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The Digital Club Network (DCN) and Burn-One.com would like you to believe that your rock band could be legendary. In fact, they’re counting on it—that’s why they’ve wired the 9:30 Club and the Black Cat, respectively, to digitally record performances. And, if you do manage to get out of the basement and onto the Billboard charts, you’ll be happy to know that your historic first show (yup, the one where the guitarist broke all his strings and the drummer forgot to play some parts) will be broadcast online the world ’round, in beautiful streaming video.

From his Manhattan office, DCN spokesperson—and proud former D.C. resident—Mike Molnar touts the company line: “Imagine if we had Nirvana [digitally archived from] 1985.” He means 1986, but his point is clear. The mission of DCN, and other similar companies, is to make any rock show, anywhere, available to anyone, at any time. DCN places particular emphasis on catching the next big thing before it’s the next big thing. DCN Vice President Brad Navin points out that “you can’t predict where and when these bands are going to hit”—which is why DCN is planning to wire 100 clubs worldwide over the next six months.

Good deal all around, right? Bands get all kinds of free exposure, clubs get all kinds of free online publicity, and fans theoretically get a “once-in-a-lifetime” chance to see what their favorite rockers were like before all the hype. Well, maybe. In order to be Web-cast, bands must first sign over the rights to the recording made of that particular show. Though DCN promises that the artist can refuse to cooperate at any time, the language of the written agreement seems less clear on this point.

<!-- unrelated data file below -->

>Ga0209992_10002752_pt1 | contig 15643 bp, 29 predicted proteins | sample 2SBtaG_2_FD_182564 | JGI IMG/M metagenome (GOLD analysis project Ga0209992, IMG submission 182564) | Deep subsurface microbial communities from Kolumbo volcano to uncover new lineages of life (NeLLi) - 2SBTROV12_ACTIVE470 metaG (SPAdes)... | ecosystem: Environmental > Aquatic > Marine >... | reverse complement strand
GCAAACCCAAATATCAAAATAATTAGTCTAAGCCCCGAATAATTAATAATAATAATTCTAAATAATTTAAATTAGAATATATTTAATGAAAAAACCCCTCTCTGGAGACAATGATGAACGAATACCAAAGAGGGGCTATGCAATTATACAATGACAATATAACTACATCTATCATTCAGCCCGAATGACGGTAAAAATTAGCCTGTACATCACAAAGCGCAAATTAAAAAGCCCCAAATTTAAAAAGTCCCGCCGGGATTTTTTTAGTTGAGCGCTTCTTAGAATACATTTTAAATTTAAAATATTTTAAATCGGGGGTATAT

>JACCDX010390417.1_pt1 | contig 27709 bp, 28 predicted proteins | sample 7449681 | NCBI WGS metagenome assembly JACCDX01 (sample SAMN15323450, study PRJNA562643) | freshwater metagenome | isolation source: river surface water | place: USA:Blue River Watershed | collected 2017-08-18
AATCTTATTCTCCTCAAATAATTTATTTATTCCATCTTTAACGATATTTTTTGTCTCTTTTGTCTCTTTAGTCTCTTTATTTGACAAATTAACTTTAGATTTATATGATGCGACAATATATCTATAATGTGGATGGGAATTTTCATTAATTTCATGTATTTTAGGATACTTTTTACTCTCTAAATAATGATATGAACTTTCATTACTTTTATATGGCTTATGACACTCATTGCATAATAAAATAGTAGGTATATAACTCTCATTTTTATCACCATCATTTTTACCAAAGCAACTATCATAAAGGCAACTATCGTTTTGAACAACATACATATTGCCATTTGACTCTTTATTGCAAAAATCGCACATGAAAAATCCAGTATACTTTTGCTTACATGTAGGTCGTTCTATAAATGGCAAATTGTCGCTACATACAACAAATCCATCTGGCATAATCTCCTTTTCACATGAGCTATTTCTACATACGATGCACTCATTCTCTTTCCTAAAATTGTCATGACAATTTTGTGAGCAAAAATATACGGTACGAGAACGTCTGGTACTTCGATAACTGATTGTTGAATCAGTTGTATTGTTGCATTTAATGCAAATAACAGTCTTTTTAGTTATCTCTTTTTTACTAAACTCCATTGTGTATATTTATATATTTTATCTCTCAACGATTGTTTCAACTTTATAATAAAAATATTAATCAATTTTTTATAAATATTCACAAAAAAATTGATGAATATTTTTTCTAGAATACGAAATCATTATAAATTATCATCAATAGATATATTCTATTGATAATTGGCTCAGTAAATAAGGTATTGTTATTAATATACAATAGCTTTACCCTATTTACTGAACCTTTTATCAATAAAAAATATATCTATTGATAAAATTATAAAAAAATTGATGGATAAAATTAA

Despite this problem, the possibilities of DCN’s virtual rock shows might outweigh the legal pitfalls: In theory, anyone with an Internet connection can log on, check out a band at the various stages of its career, then come back the next night to see it performing live online. And as computers shrink our world, bands that once played for 1,000 people in medium-sized clubs can now reach out to any number of people in a really small world. When you think about it, bands have nothing to lose—except, perhaps, the right to control recordings of their own music.—Mike Kanin